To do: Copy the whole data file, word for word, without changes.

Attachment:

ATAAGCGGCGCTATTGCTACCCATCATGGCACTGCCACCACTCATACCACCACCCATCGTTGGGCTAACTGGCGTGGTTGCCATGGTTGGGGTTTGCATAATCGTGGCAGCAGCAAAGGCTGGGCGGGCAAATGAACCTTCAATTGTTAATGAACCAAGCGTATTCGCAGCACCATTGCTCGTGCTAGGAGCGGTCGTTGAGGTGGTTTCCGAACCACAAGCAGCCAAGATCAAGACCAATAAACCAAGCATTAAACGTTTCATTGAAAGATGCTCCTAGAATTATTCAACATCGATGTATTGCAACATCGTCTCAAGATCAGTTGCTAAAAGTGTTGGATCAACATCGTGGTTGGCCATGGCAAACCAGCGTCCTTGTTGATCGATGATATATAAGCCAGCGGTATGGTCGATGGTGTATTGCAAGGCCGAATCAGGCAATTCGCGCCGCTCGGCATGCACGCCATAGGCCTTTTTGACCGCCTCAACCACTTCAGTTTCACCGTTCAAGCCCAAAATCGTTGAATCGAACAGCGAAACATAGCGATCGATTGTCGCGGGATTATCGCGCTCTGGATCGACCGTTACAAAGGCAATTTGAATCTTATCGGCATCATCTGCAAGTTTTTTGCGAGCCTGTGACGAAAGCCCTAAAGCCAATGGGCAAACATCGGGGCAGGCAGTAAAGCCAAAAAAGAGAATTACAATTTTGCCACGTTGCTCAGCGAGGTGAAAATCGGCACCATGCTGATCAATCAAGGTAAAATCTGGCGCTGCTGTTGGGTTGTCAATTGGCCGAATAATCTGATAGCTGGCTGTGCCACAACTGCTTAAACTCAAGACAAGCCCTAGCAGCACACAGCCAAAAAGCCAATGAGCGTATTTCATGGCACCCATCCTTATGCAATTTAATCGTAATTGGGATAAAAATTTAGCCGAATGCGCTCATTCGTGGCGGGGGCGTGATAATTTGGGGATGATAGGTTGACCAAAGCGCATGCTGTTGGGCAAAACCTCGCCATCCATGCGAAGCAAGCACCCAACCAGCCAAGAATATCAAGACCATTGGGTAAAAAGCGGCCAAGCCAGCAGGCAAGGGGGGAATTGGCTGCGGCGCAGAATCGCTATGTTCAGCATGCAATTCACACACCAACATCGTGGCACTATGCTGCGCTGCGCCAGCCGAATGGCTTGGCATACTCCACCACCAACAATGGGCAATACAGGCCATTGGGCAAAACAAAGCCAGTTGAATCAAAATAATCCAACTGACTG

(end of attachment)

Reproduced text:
ATAAGCGGCGCTATTGCTACCCATCATGGCACTGCCACCACTCATACCACCACCCATCGTTGGGCTAACTGGCGTGGTTGCCATGGTTGGGGTTTGCATAATCGTGGCAGCAGCAAAGGCTGGGCGGGCAAATGAACCTTCAATTGTTAATGAACCAAGCGTATTCGCAGCACCATTGCTCGTGCTAGGAGCGGTCGTTGAGGTGGTTTCCGAACCACAAGCAGCCAAGATCAAGACCAATAAACCAAGCATTAAACGTTTCATTGAAAGATGCTCCTAGAATTATTCAACATCGATGTATTGCAACATCGTCTCAAGATCAGTTGCTAAAAGTGTTGGATCAACATCGTGGTTGGCCATGGCAAACCAGCGTCCTTGTTGATCGATGATATATAAGCCAGCGGTATGGTCGATGGTGTATTGCAAGGCCGAATCAGGCAATTCGCGCCGCTCGGCATGCACGCCATAGGCCTTTTTGACCGCCTCAACCACTTCAGTTTCACCGTTCAAGCCCAAAATCGTTGAATCGAACAGCGAAACATAGCGATCGATTGTCGCGGGATTATCGCGCTCTGGATCGACCGTTACAAAGGCAATTTGAATCTTATCGGCATCATCTGCAAGTTTTTTGCGAGCCTGTGACGAAAGCCCTAAAGCCAATGGGCAAACATCGGGGCAGGCAGTAAAGCCAAAAAAGAGAATTACAATTTTGCCACGTTGCTCAGCGAGGTGAAAATCGGCACCATGCTGATCAATCAAGGTAAAATCTGGCGCTGCTGTTGGGTTGTCAATTGGCCGAATAATCTGATAGCTGGCTGTGCCACAACTGCTTAAACTCAAGACAAGCCCTAGCAGCACACAGCCAAAAAGCCAATGAGCGTATTTCATGGCACCCATCCTTATGCAATTTAATCGTAATTGGGATAAAAATTTAGCCGAATGCGCTCATTCGTGGCGGGGGCGTGATAATTTGGGGATGATAGGTTGACCAAAGCGCATGCTGTTGGGCAAAACCTCGCCATCCATGCGAAGCAAGCACCCAACCAGCCAAGAATATCAAGACCATTGGGTAAAAAGCGGCCAAGCCAGCAGGCAAGGGGGGAATTGGCTGCGGCGCAGAATCGCTATGTTCAGCATGCAATTCACACACCAACATCGTGGCACTATGCTGCGCTGCGCCAGCCGAATGGCTTGGCATACTCCACCACCAACAATGGGCAATACAGGCCATTGGGCAAAACAAAGCCAGTTGAATCAAAATAATCCAACTGACTG